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Acad Emerg Med. 2019 Apr;26(4):384-393. doi: 10.1111/acem.13555. Epub 2018 Oct 25.

Michigan Emergency Department Leader Attitudes Toward and Experiences With Clinical Pathways to Guide Admission Decisions: A Mixed-methods Study.

Author information

1
University of Michigan Medical School, Michigan Medicine, Ann Arbor, MI.
2
Department of Emergency Medicine, Michigan Medicine, Ann Arbor, MI.
3
Institute for Health Policy and Innovation, University of Michigan, Ann Arbor, MI.
4
Departments of Emergency Medicine and Pediatrics, Michigan Medicine, Ann Arbor, MI.
5
Department of Internal Medicine, Michigan Medicine, Ann Arbor, MI.
6
XTRM Labs, College of Engineering, University of Michigan, Ann Arbor, MI.
7
Child Health Evaluation and Research (CHEAR) Center, University of Michigan, Ann Arbor, MI.

Abstract

OBJECTIVES:

The objective was to characterize emergency department (ED) leader's attitudes toward potentially avoidable admissions and experiences with the use of clinical pathways to guide admission decisions, including the challenges and successes with implementation of these pathways.

METHODS:

A mixed-methods study of Michigan ED leaders was conducted. First, a cross-sectional Web-based survey was distributed via e-mail to all 135 hospital-based EDs in the state. Descriptive statistics were calculated. Survey participants who provided contact information were considered eligible for follow-up. Semistructured interviews were conducted by telephone until thematic saturation was reached. Interviews were recorded, transcribed verbatim, reviewed for accuracy, and thematically coded. Representative quotes were extracted for reporting.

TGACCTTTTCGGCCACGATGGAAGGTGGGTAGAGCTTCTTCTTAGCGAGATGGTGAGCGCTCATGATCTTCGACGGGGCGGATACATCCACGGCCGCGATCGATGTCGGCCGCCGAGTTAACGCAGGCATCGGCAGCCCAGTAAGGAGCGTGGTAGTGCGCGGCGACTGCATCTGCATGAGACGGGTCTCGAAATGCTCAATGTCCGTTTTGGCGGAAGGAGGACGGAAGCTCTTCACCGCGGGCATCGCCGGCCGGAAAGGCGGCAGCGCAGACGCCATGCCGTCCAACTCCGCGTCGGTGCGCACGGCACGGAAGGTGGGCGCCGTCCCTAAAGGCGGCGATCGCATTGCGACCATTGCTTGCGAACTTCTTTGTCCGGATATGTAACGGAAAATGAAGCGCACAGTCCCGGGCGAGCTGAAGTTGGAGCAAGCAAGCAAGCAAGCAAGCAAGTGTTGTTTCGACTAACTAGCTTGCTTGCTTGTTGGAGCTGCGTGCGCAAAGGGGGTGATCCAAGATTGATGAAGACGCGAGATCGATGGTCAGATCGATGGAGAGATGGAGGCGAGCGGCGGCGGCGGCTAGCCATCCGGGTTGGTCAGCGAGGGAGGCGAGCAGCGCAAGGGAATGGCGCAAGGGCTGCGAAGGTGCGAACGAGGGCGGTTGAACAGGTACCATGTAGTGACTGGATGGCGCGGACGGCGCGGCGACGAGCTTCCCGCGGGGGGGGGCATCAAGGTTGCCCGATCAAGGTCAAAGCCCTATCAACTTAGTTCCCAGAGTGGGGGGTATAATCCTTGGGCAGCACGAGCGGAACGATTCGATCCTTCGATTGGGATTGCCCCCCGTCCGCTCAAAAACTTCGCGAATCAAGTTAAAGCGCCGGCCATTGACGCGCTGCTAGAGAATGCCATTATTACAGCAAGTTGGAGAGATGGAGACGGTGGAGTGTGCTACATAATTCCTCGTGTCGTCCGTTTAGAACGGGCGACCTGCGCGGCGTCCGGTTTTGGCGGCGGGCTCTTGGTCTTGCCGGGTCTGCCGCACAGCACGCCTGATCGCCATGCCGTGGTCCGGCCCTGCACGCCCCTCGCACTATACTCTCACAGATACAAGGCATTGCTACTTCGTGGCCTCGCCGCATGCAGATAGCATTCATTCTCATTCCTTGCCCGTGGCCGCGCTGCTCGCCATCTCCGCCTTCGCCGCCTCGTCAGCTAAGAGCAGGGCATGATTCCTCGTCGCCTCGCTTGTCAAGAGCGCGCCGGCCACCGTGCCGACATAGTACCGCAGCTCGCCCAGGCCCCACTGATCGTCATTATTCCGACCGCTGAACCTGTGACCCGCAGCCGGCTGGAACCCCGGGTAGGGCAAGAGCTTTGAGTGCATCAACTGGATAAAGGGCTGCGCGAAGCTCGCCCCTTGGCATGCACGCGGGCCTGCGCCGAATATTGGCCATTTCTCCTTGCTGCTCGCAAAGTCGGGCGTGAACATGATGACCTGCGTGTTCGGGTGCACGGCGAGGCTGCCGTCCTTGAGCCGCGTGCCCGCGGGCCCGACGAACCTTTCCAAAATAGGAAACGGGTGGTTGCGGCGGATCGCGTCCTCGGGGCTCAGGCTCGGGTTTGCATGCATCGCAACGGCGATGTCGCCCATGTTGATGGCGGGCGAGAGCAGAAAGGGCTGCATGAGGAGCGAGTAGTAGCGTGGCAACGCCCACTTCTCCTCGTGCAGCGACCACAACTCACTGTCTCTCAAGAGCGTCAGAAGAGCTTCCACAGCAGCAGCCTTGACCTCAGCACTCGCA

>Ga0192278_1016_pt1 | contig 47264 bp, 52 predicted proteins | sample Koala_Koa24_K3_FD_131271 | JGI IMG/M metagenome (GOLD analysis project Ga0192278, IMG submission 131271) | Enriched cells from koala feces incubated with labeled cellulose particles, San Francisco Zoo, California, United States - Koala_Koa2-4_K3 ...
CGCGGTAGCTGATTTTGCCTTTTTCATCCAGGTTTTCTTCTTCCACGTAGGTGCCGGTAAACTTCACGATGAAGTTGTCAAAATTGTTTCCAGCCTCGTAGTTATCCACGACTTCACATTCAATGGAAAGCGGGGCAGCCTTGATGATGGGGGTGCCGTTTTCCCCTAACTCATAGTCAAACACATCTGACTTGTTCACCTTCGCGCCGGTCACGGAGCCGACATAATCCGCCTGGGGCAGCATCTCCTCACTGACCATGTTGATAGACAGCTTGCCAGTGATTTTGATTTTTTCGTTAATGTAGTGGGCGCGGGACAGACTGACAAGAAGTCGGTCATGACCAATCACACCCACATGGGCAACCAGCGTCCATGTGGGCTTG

RESULTS:

Survey responses were received from 64 ED leaders (48% eligible response rate). Semistructured interviews were conducted with a purposeful sample of 11 of the 29 representatives willing to be contacted. Eight sites implemented clinical care pathways as a strategy to reduce avoidable admissions. Pathways were developed for high-frequency conditions. Many pathways were multidisciplinary, incorporating case managers and outpatient care providers, which was thought to improve acceptability. Five models of care emerged 1) standardized care, 2) observation medicine, 3) enhanced follow-up, 4) care coordination, and 5) comprehensive programs. We identified barriers to and facilitators of discharging a patient from the ED when an admission otherwise could be avoided. Barriers included limited access to follow-up, lack of care coordination, and lack of trust in patient's ability to provide self-care or navigate the system. Facilitators included strong relationships with outpatient providers, care coordination, and shared decision making.

CONCLUSIONS:

Potential solutions to help avoid hospitalization from the ED include multidisciplinary clinical care pathways. Successful pathways emerged from bringing stakeholders from the ED, hospital, and health care community together. Additionally, emergency providers need systems and supports in place to help their patients navigate follow-up care in a timely fashion.

PMID:
30112831
DOI:
10.1111/acem.13555

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